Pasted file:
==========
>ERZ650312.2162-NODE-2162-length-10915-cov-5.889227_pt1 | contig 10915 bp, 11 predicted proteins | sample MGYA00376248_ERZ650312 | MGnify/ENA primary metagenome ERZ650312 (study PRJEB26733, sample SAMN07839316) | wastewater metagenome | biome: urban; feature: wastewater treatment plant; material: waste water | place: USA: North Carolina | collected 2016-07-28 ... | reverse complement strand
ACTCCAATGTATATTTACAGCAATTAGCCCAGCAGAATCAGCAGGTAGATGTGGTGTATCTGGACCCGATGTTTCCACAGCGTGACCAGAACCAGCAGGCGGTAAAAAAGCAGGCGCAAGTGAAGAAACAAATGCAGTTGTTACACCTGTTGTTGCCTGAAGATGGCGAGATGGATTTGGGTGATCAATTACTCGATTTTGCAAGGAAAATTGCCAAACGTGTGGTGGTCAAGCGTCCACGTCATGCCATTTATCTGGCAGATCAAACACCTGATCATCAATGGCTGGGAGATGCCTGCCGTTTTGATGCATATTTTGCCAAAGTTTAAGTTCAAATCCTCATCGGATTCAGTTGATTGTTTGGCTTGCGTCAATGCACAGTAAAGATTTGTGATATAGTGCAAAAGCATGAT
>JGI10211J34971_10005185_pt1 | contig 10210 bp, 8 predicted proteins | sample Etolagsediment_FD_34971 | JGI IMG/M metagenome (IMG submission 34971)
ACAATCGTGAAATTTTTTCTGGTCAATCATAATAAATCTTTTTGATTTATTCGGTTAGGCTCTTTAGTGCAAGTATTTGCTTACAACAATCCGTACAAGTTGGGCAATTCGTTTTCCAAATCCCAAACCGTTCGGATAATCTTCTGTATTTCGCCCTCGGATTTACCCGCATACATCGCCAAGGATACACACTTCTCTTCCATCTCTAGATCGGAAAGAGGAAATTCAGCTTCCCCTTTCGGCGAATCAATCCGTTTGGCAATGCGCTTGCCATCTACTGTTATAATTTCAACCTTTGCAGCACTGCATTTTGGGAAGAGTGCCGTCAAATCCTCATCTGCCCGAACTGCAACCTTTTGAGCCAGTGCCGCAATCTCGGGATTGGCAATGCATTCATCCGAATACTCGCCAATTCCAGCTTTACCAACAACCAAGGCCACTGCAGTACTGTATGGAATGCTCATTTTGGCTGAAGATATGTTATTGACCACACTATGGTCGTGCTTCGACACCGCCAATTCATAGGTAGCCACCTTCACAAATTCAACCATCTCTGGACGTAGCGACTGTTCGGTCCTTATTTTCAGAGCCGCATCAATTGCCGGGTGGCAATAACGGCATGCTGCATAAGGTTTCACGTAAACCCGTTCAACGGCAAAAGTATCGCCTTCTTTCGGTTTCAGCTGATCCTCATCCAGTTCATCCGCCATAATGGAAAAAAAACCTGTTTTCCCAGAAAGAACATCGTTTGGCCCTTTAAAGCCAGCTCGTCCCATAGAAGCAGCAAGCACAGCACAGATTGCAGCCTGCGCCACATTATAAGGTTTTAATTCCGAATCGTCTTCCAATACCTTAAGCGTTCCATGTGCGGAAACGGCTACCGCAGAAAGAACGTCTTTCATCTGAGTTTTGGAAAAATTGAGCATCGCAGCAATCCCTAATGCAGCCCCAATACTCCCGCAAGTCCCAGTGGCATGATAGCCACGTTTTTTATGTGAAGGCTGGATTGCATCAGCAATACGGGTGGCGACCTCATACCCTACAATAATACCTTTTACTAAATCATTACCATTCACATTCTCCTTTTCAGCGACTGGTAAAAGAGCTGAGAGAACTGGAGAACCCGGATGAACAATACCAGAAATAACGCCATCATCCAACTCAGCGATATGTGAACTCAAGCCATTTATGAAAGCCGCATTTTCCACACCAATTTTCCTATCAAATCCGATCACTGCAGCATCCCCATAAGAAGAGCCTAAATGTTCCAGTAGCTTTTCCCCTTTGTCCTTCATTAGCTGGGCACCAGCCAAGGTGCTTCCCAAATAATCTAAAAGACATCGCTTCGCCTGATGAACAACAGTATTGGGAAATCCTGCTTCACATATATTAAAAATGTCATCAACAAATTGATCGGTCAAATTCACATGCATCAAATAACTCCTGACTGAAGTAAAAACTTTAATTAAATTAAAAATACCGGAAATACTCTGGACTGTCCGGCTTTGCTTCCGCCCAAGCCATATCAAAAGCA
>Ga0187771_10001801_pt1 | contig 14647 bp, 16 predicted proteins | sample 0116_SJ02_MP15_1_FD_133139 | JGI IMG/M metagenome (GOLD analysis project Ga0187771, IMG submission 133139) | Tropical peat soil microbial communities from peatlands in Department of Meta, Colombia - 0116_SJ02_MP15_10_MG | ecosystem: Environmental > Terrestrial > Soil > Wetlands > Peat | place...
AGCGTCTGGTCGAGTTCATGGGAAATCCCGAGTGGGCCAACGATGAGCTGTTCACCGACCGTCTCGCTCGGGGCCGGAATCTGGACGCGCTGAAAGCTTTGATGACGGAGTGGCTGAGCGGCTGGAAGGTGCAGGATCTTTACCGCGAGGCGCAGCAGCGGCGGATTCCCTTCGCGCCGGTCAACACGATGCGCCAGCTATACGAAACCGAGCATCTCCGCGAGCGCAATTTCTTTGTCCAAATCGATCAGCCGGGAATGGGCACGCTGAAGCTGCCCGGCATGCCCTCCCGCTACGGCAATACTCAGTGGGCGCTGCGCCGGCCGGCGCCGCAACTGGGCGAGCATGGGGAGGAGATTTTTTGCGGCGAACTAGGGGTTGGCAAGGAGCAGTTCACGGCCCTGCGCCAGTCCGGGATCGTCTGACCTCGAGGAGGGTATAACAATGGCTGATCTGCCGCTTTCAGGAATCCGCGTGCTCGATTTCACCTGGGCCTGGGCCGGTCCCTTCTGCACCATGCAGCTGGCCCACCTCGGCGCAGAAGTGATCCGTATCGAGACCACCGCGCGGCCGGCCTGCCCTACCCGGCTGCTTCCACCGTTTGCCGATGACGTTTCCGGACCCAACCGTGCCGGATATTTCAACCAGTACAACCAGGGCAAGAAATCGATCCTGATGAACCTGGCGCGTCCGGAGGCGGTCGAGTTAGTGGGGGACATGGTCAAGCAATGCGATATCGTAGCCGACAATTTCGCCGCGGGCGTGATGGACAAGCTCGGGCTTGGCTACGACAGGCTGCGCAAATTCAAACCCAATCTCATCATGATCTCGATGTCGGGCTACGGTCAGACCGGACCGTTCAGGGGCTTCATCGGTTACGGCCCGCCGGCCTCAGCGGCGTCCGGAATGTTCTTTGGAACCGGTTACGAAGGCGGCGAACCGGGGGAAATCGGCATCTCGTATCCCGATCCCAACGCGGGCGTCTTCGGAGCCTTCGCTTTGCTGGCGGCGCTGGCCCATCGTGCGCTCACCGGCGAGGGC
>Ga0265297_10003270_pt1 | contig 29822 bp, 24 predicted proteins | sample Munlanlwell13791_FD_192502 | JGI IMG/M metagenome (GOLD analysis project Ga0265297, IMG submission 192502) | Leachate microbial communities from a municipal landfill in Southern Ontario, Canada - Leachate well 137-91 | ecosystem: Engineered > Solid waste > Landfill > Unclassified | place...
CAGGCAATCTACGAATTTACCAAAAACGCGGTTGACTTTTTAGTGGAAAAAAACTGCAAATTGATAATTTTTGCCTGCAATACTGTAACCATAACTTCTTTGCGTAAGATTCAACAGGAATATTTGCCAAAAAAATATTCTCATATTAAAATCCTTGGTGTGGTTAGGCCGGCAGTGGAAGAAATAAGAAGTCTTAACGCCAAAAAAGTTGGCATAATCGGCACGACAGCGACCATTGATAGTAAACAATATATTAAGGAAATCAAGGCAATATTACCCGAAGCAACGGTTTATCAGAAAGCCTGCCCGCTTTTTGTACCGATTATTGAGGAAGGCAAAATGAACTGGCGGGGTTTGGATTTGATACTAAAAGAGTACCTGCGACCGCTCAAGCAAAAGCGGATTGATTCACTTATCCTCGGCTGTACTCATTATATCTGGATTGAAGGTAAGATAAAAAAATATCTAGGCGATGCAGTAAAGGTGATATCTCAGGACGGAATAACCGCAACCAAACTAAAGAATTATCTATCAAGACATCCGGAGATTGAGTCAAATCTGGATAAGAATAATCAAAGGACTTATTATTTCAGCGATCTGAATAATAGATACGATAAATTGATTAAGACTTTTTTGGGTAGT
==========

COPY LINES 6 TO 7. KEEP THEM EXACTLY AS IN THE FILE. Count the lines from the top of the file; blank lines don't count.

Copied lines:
AGCGTCTGGTCGAGTTCATGGGAAATCCCGAGTGGGCCAACGATGAGCTGTTCACCGACCGTCTCGCTCGGGGCCGGAATCTGGACGCGCTGAAAGCTTTGATGACGGAGTGGCTGAGCGGCTGGAAGGTGCAGGATCTTTACCGCGAGGCGCAGCAGCGGCGGATTCCCTTCGCGCCGGTCAACACGATGCGCCAGCTATACGAAACCGAGCATCTCCGCGAGCGCAATTTCTTTGTCCAAATCGATCAGCCGGGAATGGGCACGCTGAAGCTGCCCGGCATGCCCTCCCGCTACGGCAATACTCAGTGGGCGCTGCGCCGGCCGGCGCCGCAACTGGGCGAGCATGGGGAGGAGATTTTTTGCGGCGAACTAGGGGTTGGCAAGGAGCAGTTCACGGCCCTGCGCCAGTCCGGGATCGTCTGACCTCGAGGAGGGTATAACAATGGCTGATCTGCCGCTTTCAGGAATCCGCGTGCTCGATTTCACCTGGGCCTGGGCCGGTCCCTTCTGCACCATGCAGCTGGCCCACCTCGGCGCAGAAGTGATCCGTATCGAGACCACCGCGCGGCCGGCCTGCCCTACCCGGCTGCTTCCACCGTTTGCCGATGACGTTTCCGGACCCAACCGTGCCGGATATTTCAACCAGTACAACCAGGGCAAGAAATCGATCCTGATGAACCTGGCGCGTCCGGAGGCGGTCGAGTTAGTGGGGGACATGGTCAAGCAATGCGATATCGTAGCCGACAATTTCGCCGCGGGCGTGATGGACAAGCTCGGGCTTGGCTACGACAGGCTGCGCAAATTCAAACCCAATCTCATCATGATCTCGATGTCGGGCTACGGTCAGACCGGACCGTTCAGGGGCTTCATCGGTTACGGCCCGCCGGCCTCAGCGGCGTCCGGAATGTTCTTTGGAACCGGTTACGAAGGCGGCGAACCGGGGGAAATCGGCATCTCGTATCCCGATCCCAACGCGGGCGTCTTCGGAGCCTTCGCTTTGCTGGCGGCGCTGGCCCATCGTGCGCTCACCGGCGAGGGC
>Ga0265297_10003270_pt1 | contig 29822 bp, 24 predicted proteins | sample Munlanlwell13791_FD_192502 | JGI IMG/M metagenome (GOLD analysis project Ga0265297, IMG submission 192502) | Leachate microbial communities from a municipal landfill in Southern Ontario, Canada - Leachate well 137-91 | ecosystem: Engineered > Solid waste > Landfill > Unclassified | place...